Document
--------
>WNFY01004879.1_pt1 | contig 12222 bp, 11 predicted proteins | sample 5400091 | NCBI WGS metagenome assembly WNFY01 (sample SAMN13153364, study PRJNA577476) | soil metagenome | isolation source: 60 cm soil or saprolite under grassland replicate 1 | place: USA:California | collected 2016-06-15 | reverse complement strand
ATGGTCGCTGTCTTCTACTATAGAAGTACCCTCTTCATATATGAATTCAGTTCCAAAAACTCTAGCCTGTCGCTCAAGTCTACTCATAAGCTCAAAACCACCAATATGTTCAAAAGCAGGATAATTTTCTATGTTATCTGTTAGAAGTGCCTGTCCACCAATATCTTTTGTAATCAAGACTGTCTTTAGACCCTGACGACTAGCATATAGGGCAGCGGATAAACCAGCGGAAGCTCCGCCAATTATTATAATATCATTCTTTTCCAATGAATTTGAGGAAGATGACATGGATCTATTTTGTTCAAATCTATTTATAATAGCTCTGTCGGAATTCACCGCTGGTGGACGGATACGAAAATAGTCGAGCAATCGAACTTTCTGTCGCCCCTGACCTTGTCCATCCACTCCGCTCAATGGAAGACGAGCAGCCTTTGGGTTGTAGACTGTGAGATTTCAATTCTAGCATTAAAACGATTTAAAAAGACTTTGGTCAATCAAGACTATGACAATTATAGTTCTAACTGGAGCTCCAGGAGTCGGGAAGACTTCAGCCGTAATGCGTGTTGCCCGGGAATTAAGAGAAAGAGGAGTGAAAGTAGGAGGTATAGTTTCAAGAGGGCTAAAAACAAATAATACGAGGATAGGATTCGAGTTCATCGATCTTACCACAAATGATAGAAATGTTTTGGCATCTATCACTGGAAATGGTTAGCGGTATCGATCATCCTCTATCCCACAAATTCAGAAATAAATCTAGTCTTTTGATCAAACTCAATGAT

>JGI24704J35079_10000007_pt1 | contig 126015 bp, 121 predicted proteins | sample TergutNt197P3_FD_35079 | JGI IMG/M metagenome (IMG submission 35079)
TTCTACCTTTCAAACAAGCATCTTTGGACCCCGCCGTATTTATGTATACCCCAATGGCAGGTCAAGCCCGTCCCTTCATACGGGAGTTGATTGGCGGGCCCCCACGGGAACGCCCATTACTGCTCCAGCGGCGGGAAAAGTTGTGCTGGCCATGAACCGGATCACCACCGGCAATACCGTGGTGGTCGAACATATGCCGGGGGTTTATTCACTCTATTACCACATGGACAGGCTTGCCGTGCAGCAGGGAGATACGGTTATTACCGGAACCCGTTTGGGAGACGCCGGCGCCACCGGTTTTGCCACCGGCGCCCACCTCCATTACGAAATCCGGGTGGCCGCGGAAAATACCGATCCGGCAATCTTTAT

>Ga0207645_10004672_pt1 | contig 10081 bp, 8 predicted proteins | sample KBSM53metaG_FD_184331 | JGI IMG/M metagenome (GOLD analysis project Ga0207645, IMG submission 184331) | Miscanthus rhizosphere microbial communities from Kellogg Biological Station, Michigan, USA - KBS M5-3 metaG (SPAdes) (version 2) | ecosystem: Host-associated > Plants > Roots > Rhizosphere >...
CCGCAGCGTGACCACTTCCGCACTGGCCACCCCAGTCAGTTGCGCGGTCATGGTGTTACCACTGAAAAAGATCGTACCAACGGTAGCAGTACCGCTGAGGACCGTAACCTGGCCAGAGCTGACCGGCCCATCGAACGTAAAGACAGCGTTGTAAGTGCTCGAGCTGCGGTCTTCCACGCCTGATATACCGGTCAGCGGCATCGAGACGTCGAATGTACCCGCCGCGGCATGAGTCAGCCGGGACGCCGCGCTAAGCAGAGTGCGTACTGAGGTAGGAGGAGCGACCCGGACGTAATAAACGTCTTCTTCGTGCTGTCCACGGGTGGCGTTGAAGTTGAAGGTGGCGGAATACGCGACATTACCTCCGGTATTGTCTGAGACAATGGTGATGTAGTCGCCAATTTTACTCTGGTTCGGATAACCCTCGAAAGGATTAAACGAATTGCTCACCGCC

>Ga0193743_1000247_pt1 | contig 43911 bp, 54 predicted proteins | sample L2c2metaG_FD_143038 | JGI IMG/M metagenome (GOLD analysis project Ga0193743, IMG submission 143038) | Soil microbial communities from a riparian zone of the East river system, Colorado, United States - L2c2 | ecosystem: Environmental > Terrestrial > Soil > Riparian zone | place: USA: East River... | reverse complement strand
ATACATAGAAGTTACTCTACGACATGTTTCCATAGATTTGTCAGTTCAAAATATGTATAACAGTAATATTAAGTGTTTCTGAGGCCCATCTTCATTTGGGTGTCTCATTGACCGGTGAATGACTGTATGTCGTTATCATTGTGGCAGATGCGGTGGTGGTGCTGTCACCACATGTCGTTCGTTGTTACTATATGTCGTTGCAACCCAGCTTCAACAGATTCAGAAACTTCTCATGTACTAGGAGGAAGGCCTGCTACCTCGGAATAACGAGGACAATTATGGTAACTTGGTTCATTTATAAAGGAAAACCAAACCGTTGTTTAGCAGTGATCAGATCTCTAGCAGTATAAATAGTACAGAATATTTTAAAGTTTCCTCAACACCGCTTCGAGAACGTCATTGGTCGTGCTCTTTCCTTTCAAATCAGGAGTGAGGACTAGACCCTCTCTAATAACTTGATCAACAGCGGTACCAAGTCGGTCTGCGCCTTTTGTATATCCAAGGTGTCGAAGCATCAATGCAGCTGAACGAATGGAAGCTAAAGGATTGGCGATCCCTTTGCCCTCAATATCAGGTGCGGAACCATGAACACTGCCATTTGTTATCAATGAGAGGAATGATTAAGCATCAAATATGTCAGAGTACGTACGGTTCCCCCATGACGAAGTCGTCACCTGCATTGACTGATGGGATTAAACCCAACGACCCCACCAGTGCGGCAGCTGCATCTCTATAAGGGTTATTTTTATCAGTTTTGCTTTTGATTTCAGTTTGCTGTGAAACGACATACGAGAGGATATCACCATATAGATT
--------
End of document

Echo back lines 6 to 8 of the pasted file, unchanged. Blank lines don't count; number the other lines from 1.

CCGCAGCGTGACCACTTCCGCACTGGCCACCCCAGTCAGTTGCGCGGTCATGGTGTTACCACTGAAAAAGATCGTACCAACGGTAGCAGTACCGCTGAGGACCGTAACCTGGCCAGAGCTGACCGGCCCATCGAACGTAAAGACAGCGTTGTAAGTGCTCGAGCTGCGGTCTTCCACGCCTGATATACCGGTCAGCGGCATCGAGACGTCGAATGTACCCGCCGCGGCATGAGTCAGCCGGGACGCCGCGCTAAGCAGAGTGCGTACTGAGGTAGGAGGAGCGACCCGGACGTAATAAACGTCTTCTTCGTGCTGTCCACGGGTGGCGTTGAAGTTGAAGGTGGCGGAATACGCGACATTACCTCCGGTATTGTCTGAGACAATGGTGATGTAGTCGCCAATTTTACTCTGGTTCGGATAACCCTCGAAAGGATTAAACGAATTGCTCACCGCC

>Ga0193743_1000247_pt1 | contig 43911 bp, 54 predicted proteins | sample L2c2metaG_FD_143038 | JGI IMG/M metagenome (GOLD analysis project Ga0193743, IMG submission 143038) | Soil microbial communities from a riparian zone of the East river system, Colorado, United States - L2c2 | ecosystem: Environmental > Terrestrial > Soil > Riparian zone | place: USA: East River... | reverse complement strand
ATACATAGAAGTTACTCTACGACATGTTTCCATAGATTTGTCAGTTCAAAATATGTATAACAGTAATATTAAGTGTTTCTGAGGCCCATCTTCATTTGGGTGTCTCATTGACCGGTGAATGACTGTATGTCGTTATCATTGTGGCAGATGCGGTGGTGGTGCTGTCACCACATGTCGTTCGTTGTTACTATATGTCGTTGCAACCCAGCTTCAACAGATTCAGAAACTTCTCATGTACTAGGAGGAAGGCCTGCTACCTCGGAATAACGAGGACAATTATGGTAACTTGGTTCATTTATAAAGGAAAACCAAACCGTTGTTTAGCAGTGATCAGATCTCTAGCAGTATAAATAGTACAGAATATTTTAAAGTTTCCTCAACACCGCTTCGAGAACGTCATTGGTCGTGCTCTTTCCTTTCAAATCAGGAGTGAGGACTAGACCCTCTCTAATAACTTGATCAACAGCGGTACCAAGTCGGTCTGCGCCTTTTGTATATCCAAGGTGTCGAAGCATCAATGCAGCTGAACGAATGGAAGCTAAAGGATTGGCGATCCCTTTGCCCTCAATATCAGGTGCGGAACCATGAACACTGCCATTTGTTATCAATGAGAGGAATGATTAAGCATCAAATATGTCAGAGTACGTACGGTTCCCCCATGACGAAGTCGTCACCTGCATTGACTGATGGGATTAAACCCAACGACCCCACCAGTGCGGCAGCTGCATCTCTATAAGGGTTATTTTTATCAGTTTTGCTTTTGATTTCAGTTTGCTGTGAAACGACATACGAGAGGATATCACCATATAGATT